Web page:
Reality: During the 1960s and 1970s, aluminum emerged as a possible suspect in Alzheimer’s. This suspicion led to concern about exposure to aluminum through everyday sources such as pots and pans, beverage cans, antacids and antiperspirants. Since then, studies have failed to confirm any role for aluminum in causing Alzheimer’s. Experts today focus on other areas of research, and few believe that everyday sources of aluminum pose any threat.

Myth 5: Aspartame causes memory loss.

This artificial sweetener, marketed under such brand names as Nutrasweet and Equal, was approved by the U.S. Food and Drug Administration (FDA) for use in all foods and beverages in 1996. Since approval, concerns about aspartame's health effects have been raised.

According to the FDA, as of May 2006, the agency had not been presented with any scientific evidence that would lead to change its conclusions on the safety of aspartame for most people. The agency says its conclusions are based on more than 100 laboratory and clinical studies. Read the May 2006 FDA statement about aspartame.

Myth 6: Flu shots increase risk of Alzheimer’s disease

Reality: A theory linking flu shots to a greatly increased risk of Alzheimer’s disease has been proposed by a U.S. doctor whose license was suspended by the South Carolina Board of Medical Examiners. Several mainstream studies link flu shots and other vaccinations to a reduced risk of Alzheimer's disease and overall better health.

* A Nov. 27, 2001, Canadian Medical Journal report suggests older adults who were vaccinated against diphtheria or tetanus, polio, and influenza seemed to have a lower risk of developing Alzheimer’s disease than those not receiving these vaccinations. The full text of this report is posted on the journal’s Web site.

* A report in the Nov. 3, 2004, JAMA found that annual flu shots for older adults were associated with a reduced risk of death from all causes. The abstract of that report is posted on PubMed.

Myth 7: Silver dental fillings increase risk of Alzheimer's disease

Reality: According to the best available scientific evidence, there is no relationship between silver dental fillings and Alzheimer's. The concern that there could be a link arose because "silver" fillings are made of an amalgam (mixture) that typically contains about 50 percent mercury, 35 percent silver and 15 percent tin. Mercury is a heavy metal that, in certain forms, is know to be toxic to the brain and other organs.

Many scientists consider the studies below compelling evidence that dental amalgam is not a major risk factor for Alzheimer's. Public health agencies, including the FDA, the U.S. Public Health Service and the World Health Organization, endorse the continued use of amalgam as safe, strong, inexpensive material for dental restorations.

* March 1991, the Dental Devices Panel of the FDA concluded there was no current evidence that amalgam poses any danger.

* National Institutes of Health (NIH) in 1991 funded a study at the University of Kentucky to investigate the relationship between amalgam fillings and Alzheimer's. Analysis by University statisticians revealed no significant association between silver fillings and Alzheimer's. The abstract for this study is posted on the Journal of the American Dental Association Web site.

* October 30, 2003, a New England Journal of Medicine article concluded that current evidence shows no connection between mercury-containing dental fillings and Alzheimer's or other neurological diseases. The abstract for this study is posted on the New England Journal of Medicine Web site.

Myth 8: There are treatments available to stop the progression of Alzheimer's disease

At this time, there is no treatment to cure, delay or stop the progression of Alzheimer's disease. FDA-approved drugs temporarily slow worsening of symptoms for about 6 to 12 months, on average, for about half of the individuals who take them.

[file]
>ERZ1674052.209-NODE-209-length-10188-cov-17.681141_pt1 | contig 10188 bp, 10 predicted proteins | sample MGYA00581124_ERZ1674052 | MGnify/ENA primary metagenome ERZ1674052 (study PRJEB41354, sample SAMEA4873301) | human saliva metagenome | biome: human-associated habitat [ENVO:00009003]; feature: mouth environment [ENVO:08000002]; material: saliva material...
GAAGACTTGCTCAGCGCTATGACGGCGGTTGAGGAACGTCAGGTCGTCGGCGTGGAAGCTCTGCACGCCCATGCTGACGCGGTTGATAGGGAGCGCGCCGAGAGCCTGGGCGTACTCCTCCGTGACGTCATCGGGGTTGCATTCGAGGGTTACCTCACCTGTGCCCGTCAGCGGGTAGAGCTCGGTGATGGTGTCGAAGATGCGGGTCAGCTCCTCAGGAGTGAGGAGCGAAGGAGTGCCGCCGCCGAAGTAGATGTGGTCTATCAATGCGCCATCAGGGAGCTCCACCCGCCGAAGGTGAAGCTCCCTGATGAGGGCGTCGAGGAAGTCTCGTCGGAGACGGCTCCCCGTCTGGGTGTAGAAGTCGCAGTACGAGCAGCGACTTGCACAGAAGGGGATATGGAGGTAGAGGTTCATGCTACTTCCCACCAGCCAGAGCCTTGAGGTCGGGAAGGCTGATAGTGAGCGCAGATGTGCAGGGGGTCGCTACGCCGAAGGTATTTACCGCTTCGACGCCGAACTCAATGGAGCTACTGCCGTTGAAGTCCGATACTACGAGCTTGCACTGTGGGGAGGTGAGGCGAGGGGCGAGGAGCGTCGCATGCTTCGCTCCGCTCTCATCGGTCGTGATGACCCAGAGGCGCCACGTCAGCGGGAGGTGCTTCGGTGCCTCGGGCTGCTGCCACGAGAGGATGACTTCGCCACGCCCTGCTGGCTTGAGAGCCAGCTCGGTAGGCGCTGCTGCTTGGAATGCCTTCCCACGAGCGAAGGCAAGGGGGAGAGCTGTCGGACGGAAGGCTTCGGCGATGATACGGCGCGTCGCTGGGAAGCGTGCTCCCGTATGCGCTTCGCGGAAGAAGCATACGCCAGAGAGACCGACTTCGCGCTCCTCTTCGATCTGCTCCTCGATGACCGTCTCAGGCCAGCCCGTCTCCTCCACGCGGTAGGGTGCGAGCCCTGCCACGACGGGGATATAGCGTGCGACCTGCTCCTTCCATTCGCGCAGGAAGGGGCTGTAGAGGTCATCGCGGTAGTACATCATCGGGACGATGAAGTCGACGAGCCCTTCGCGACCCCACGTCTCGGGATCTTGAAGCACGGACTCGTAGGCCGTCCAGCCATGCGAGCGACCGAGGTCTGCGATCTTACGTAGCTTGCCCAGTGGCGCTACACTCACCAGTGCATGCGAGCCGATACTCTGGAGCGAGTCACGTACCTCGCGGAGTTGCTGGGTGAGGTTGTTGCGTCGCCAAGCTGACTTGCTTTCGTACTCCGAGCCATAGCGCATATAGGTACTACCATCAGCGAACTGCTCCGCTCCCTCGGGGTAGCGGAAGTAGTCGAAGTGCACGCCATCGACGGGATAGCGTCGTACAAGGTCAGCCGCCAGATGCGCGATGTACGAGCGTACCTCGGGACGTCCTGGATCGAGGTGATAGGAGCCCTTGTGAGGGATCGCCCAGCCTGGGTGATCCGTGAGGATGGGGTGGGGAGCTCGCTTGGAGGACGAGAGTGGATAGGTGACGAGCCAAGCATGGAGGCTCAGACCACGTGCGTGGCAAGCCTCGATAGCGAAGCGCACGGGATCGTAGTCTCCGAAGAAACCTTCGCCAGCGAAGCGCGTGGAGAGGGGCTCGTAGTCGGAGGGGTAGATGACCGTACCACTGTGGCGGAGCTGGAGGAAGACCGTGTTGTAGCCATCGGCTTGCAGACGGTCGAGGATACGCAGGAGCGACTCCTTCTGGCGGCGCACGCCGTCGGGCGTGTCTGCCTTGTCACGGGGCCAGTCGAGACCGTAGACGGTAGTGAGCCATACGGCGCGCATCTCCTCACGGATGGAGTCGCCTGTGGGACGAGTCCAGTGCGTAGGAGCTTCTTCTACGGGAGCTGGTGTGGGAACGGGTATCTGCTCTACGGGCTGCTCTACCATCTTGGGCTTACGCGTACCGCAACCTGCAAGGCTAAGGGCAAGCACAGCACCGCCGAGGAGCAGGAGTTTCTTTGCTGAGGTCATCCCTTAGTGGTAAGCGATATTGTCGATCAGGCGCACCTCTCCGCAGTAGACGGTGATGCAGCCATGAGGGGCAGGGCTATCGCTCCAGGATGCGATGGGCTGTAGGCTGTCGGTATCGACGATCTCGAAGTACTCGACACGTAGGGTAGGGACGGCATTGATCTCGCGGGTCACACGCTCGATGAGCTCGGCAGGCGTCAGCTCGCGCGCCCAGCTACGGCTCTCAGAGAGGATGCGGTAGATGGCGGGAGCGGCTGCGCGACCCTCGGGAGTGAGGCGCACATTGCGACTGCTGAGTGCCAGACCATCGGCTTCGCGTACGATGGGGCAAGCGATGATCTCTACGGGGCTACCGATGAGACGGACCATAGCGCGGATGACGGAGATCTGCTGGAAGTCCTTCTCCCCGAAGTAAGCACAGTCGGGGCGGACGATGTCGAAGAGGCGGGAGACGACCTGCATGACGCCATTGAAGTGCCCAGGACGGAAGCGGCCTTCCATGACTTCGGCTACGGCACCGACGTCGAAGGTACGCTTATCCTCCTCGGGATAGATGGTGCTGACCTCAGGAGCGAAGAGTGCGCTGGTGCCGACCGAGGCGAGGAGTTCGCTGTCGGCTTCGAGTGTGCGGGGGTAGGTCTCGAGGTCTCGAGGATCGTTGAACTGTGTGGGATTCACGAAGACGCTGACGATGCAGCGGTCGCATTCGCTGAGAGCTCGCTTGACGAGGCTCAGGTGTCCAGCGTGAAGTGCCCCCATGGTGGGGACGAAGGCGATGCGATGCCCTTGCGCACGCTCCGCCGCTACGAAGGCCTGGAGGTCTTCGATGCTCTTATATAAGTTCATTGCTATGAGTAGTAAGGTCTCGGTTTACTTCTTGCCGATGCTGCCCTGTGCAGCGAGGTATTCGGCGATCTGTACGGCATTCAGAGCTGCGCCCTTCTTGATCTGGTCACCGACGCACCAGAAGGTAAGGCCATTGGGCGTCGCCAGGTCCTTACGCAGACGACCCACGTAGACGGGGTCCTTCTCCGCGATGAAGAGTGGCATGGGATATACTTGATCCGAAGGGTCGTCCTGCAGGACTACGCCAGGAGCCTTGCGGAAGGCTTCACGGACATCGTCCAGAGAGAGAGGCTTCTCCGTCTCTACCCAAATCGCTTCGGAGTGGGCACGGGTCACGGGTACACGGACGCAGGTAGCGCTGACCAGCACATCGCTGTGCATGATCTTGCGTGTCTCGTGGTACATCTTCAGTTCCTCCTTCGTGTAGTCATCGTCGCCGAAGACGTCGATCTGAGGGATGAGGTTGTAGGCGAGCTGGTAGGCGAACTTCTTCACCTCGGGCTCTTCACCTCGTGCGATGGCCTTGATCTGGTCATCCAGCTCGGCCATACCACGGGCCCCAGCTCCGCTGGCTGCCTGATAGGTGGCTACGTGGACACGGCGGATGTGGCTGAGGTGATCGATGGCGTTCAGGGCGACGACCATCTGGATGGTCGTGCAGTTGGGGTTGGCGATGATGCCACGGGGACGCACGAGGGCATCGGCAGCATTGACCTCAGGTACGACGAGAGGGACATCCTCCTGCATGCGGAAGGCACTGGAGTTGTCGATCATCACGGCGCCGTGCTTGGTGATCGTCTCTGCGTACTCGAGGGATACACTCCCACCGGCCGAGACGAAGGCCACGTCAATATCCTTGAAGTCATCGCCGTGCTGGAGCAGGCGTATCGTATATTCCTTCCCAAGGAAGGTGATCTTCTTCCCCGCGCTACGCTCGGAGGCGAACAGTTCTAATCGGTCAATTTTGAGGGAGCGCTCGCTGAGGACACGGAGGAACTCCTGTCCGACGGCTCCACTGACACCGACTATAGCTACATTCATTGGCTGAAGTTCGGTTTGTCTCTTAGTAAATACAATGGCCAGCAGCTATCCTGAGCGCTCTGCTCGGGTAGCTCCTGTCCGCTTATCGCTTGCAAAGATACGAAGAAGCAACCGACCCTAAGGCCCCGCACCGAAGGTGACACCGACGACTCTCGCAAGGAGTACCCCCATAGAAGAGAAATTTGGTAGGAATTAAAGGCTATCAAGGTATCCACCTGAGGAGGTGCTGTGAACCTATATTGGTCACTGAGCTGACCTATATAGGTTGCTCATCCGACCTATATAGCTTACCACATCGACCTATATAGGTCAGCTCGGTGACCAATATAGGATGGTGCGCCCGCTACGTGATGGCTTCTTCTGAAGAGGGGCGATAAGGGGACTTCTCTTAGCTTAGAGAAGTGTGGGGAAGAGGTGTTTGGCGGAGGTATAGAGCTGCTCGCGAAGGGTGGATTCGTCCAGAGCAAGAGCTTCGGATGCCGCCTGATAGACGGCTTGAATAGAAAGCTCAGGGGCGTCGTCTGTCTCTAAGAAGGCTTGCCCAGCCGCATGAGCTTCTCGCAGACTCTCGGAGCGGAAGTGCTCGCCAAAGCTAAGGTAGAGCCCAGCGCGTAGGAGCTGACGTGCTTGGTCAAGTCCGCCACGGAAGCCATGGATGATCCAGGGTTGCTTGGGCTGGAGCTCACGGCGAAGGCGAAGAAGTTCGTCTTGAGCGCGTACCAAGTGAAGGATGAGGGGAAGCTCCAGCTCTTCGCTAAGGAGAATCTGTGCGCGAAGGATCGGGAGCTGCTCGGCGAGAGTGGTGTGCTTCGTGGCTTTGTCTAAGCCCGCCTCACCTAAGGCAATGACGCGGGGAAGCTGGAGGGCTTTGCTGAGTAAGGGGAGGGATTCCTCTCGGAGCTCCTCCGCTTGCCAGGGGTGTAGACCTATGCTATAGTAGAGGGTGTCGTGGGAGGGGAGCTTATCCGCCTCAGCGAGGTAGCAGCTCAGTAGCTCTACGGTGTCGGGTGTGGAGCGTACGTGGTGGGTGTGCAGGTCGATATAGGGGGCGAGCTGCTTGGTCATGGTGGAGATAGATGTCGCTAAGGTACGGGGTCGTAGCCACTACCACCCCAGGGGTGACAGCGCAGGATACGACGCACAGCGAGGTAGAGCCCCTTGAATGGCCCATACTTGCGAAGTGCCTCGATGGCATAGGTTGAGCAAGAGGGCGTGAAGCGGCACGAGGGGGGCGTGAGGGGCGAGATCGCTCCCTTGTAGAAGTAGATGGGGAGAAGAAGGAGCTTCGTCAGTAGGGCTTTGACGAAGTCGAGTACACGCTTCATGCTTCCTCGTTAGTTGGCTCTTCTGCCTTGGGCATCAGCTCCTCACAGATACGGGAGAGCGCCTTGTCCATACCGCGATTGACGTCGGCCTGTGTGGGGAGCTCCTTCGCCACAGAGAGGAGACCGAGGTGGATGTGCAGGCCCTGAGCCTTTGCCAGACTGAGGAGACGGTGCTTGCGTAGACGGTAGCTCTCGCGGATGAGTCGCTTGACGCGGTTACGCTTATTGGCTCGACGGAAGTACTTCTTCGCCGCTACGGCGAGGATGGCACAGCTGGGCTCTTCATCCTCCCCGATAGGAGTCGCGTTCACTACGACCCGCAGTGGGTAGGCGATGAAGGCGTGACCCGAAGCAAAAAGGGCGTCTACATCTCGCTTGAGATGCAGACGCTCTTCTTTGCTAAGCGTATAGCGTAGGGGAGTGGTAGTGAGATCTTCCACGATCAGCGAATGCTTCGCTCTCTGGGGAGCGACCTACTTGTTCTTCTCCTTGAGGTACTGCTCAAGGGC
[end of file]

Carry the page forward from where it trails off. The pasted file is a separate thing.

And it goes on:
For more information and how to help (or to get help); visit the Alzheimer's Association at

Friday, August 28, 2009

Book Review: "Reasonable People" by Ralph Savarese

I checked this book out from the local college library and boy am I glad I did!

The book is long (400+ pages) but fascinating. It's recommended by both Temple Grandin and Donna Williams.

It follows the life of Ralph Savarese and his adopted son, D.J. D.J. is a non-verbal autistic who learns to use facilitated communication. I have to admit, before I read this book I was very skeptical of facilitated communication. I figured it was a case of parents acting for the kids. Well, now I can see it isn't that in most cases. Facilitated communication isn't just somebody moving a kid's hand; it could be a simple finger on the shoulder. I really was rooting for D.J. as I read the book and was pleased that by the end he wrote a whole chapter of the book! D.J. was thought to be profoundly mentally retarded and by the end of the book he is making great grades in a regular school. I always wonder how many autistics who are labeled retarded are really just unable to communicate well enough to assess their I.Q. properly.

The other important part of the book is dealing with the abuse D.J. had from both his biological mom and while in foster care. It made me quite sad to read about this and also the attitude of the biological father. The biological father rejected D.J. because of his autism but took his "normal" sister. How sad!

I do need to warn potential readers there are parts that talk about D.J.'s abuse so if you are unable to handle stories of that it may disturb you.

Overall, I'd highly recommend this book. Perhaps it is in your local library!

Sunday, August 23, 2009

Must you act that way?
Okay, I'm fairly sure most of the readers of this blog know I don't believe in any connection between vaccines and Autism. I really didn't see anything shocking in the article. But that's not what I'm annoyed about.

Anyways, the thing that annoyed me is the attitude towards a diagnosis of Autism; especially from Lee Grossman of the Autism Society of America. Who is he helping by using such a negative attitude? I don't think the idea of more Autistic people is "terrible" or "unfortunate". What's wrong with Autistics existing? I can expect this attitude from Kirby, but a leader of an organization like the ASA should not act this way. (especially considering there are actual Autistic members of ASA)